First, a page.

Unified communications (UC) has two main purposes: to provide employees with accessibility to an array of communications tools across a variety of devices using a single interface, and to incorporate that communication capability into existing processes and applications that can benefit from the access to information. By keeping both sides of this duality in mind, businesses can help ensure that both productivity and mobility are maximized when deploying a UC solution.

When adopting a UC solution, it is critical to consider the three main factors that influence deployment: infrastructure, interoperability, and training.


The first element to consider is infrastructure. Is the current network capacity sufficient to carry the additional load that UC will place on it? The network will be strained in general by the additional functionality implemented as part of the UC service; staff will be using it more often, and will be using it to perform a greater number of tasks. If unanticipated, this additional load can push a network past its limits.

Network infrastructure will also be stretched in other ways. Asynchronous network loads, where one part of the network is used more than others and where the part of the network that is seeing the heaviest load can change, doesn’t happen as frequently with traditional data usage — but with UC it certainly can.


There are a few different types of interoperability to consider here. The first, and most basic, is interoperability between applications from different vendors. It is important to determine in advance if the chosen UC service provider can support the various applications and components a business plans to use.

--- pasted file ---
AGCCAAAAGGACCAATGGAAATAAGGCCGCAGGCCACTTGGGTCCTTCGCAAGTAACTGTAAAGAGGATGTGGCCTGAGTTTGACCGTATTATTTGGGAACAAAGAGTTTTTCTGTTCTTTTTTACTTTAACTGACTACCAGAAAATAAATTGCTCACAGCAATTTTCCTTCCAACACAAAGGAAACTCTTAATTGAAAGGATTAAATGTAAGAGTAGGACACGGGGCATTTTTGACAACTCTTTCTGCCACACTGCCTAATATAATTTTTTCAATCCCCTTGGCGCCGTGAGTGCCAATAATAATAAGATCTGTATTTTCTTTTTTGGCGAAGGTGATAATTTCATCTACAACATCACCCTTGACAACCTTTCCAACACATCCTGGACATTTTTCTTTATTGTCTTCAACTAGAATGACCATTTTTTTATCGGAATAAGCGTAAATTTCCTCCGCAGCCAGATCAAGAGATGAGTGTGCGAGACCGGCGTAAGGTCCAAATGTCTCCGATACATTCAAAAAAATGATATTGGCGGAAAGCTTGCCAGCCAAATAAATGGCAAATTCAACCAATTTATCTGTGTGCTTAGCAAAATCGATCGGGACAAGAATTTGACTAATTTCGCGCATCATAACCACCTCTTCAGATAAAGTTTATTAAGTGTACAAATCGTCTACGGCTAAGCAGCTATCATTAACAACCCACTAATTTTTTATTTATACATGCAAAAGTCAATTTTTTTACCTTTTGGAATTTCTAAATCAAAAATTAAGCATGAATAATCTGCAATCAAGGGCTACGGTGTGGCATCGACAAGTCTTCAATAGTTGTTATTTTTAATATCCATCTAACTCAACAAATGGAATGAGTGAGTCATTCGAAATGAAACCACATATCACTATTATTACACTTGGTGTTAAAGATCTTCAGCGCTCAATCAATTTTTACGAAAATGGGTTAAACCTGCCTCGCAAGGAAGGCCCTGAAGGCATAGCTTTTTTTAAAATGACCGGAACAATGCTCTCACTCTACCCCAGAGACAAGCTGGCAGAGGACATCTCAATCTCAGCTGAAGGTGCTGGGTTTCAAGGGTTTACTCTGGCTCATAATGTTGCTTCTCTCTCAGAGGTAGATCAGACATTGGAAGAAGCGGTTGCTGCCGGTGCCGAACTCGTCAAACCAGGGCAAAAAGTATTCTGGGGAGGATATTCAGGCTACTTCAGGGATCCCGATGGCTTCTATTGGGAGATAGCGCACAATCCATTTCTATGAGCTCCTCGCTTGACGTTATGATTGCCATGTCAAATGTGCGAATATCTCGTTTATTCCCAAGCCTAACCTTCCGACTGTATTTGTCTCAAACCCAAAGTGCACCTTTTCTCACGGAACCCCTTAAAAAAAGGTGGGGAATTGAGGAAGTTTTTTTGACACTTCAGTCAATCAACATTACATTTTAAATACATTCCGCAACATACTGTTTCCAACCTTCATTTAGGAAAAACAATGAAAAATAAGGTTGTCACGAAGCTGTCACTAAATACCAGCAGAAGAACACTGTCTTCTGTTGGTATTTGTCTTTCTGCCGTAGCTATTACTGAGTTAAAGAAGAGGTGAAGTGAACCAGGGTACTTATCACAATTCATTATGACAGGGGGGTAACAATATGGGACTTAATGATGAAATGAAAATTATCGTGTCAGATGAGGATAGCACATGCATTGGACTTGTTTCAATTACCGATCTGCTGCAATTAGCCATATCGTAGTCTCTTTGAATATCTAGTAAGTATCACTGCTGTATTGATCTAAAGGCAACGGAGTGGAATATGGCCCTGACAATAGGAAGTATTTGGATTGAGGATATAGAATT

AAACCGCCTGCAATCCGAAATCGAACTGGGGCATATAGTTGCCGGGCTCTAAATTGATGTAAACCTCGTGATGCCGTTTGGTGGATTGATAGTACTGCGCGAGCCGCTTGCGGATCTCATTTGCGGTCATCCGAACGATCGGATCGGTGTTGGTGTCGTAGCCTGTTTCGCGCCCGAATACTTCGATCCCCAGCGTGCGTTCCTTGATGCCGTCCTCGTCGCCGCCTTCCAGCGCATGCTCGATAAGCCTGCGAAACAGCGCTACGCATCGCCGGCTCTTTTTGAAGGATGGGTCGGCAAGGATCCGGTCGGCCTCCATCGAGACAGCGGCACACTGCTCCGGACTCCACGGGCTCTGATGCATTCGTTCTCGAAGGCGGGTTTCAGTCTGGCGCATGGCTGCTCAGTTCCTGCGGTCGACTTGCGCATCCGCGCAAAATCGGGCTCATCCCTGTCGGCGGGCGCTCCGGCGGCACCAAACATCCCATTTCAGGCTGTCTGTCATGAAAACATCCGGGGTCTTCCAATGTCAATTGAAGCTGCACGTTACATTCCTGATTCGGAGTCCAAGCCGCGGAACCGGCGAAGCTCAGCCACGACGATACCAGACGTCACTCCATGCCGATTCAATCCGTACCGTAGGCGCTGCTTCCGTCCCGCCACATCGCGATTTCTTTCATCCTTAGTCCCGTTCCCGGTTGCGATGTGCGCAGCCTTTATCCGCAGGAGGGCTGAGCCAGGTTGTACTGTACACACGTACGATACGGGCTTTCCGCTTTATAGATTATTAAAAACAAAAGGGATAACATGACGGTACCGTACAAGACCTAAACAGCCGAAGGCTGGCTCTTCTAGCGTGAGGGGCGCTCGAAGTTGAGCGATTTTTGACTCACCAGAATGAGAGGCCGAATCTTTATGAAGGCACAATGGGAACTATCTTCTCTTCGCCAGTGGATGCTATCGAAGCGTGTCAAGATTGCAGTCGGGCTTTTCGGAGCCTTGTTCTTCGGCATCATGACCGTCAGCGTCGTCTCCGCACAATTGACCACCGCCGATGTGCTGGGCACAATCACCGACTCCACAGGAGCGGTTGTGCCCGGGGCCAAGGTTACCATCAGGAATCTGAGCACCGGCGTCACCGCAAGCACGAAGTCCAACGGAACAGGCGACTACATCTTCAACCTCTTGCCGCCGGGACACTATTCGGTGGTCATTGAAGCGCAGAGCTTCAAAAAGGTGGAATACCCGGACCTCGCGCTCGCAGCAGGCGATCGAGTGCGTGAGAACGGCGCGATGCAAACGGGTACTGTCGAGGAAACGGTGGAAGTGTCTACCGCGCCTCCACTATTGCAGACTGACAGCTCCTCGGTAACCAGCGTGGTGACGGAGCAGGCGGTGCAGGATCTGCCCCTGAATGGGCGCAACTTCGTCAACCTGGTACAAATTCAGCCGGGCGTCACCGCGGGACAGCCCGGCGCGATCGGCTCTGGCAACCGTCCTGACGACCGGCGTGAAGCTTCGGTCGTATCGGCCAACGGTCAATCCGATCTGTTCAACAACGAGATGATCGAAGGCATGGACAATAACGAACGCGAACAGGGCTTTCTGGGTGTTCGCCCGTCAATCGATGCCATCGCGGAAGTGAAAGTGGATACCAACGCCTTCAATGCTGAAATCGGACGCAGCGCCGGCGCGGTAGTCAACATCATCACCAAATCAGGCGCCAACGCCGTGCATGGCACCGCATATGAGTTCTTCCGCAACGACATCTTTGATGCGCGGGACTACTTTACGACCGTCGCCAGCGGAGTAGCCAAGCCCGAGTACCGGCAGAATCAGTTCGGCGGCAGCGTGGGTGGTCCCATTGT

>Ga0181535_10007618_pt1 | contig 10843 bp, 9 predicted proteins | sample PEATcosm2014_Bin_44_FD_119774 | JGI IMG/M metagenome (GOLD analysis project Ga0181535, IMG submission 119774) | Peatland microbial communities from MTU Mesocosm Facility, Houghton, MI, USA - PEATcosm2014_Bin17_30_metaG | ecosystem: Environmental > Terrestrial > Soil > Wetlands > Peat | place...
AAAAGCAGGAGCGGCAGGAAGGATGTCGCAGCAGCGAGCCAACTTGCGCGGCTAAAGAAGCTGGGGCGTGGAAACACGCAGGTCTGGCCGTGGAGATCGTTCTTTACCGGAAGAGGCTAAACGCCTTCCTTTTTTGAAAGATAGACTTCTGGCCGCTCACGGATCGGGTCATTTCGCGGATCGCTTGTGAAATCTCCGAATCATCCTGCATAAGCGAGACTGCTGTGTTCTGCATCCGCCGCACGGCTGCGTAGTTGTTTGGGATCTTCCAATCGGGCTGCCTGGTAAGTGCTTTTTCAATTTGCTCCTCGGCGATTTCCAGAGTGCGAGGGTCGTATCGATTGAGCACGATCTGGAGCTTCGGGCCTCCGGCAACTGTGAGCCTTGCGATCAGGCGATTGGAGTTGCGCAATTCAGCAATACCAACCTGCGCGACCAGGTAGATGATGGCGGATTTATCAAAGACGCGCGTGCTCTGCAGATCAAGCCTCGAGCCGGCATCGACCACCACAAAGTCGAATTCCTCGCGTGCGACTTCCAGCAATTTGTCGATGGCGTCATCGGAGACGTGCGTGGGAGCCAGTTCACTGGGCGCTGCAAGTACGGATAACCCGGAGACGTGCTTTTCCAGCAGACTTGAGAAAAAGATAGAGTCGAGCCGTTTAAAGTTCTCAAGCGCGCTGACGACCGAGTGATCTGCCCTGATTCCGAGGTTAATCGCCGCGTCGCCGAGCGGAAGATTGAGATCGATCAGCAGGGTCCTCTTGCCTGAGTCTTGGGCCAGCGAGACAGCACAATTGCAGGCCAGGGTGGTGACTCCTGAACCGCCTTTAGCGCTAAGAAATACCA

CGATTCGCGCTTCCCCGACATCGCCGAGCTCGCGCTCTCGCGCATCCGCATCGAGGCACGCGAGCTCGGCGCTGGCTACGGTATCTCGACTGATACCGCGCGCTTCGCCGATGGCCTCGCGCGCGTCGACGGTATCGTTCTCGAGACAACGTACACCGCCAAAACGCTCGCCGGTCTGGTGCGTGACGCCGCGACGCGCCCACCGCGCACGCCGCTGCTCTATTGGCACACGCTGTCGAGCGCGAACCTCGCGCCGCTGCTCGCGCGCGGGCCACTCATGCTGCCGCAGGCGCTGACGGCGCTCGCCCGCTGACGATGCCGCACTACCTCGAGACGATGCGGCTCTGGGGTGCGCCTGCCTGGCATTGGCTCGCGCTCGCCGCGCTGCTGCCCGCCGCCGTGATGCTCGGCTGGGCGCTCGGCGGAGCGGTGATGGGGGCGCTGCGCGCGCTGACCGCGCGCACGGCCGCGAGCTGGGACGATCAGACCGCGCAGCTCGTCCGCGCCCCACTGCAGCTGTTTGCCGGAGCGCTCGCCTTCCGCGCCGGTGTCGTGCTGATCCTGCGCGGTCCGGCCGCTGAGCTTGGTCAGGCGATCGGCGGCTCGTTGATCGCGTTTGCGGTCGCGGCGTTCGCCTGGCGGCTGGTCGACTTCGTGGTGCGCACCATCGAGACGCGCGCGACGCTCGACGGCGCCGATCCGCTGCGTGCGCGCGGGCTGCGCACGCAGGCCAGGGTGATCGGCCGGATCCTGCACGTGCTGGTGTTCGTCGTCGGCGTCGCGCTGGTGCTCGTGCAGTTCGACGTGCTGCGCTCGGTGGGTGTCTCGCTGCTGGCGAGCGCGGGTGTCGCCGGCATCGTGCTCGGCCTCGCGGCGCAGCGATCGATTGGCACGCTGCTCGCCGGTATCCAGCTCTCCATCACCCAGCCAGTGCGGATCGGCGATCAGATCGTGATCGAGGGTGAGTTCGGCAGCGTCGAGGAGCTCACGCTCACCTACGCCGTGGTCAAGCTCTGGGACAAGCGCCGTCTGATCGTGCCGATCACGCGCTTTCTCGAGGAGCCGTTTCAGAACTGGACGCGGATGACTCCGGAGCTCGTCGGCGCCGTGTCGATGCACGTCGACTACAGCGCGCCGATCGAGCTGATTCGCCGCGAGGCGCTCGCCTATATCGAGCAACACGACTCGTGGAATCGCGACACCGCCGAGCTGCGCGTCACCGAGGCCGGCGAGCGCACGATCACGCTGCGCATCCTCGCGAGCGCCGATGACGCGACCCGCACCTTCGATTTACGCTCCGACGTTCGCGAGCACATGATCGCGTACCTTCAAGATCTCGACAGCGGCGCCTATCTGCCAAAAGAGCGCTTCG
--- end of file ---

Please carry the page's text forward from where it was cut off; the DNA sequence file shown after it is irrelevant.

There is also the consideration of interoperability between business processes. Are there elements of the business that would benefit from being connected to each other through the UC system? If so, how much control will be possible over those connections?


The single greatest factor that determines if a UC system will succeed or fail is user adoption, and the single greatest influence over user adoption of a new system is training.

Identifying more technologically competent employees and targeting them for advanced training or even an early roll out allows them to become a resource during the full deployment. Well-trained power users can act as ambassadors for the new system and assist their coworkers in smoothing out any adoption wrinkles.

The other consideration when developing training for a UC system is to make it interesting and practical. This requires that there be a clear understanding of how end users use current tools, so that they can be shown how to use the new tools to accomplish those same tasks more easily and efficiently.

In the end, a successful UC strategy depends on the usability of the new system. That usability rests primarily on the ability of the infrastructure to support the system, the ability of the system to support the applications, and the willingness and ability of employees to use it.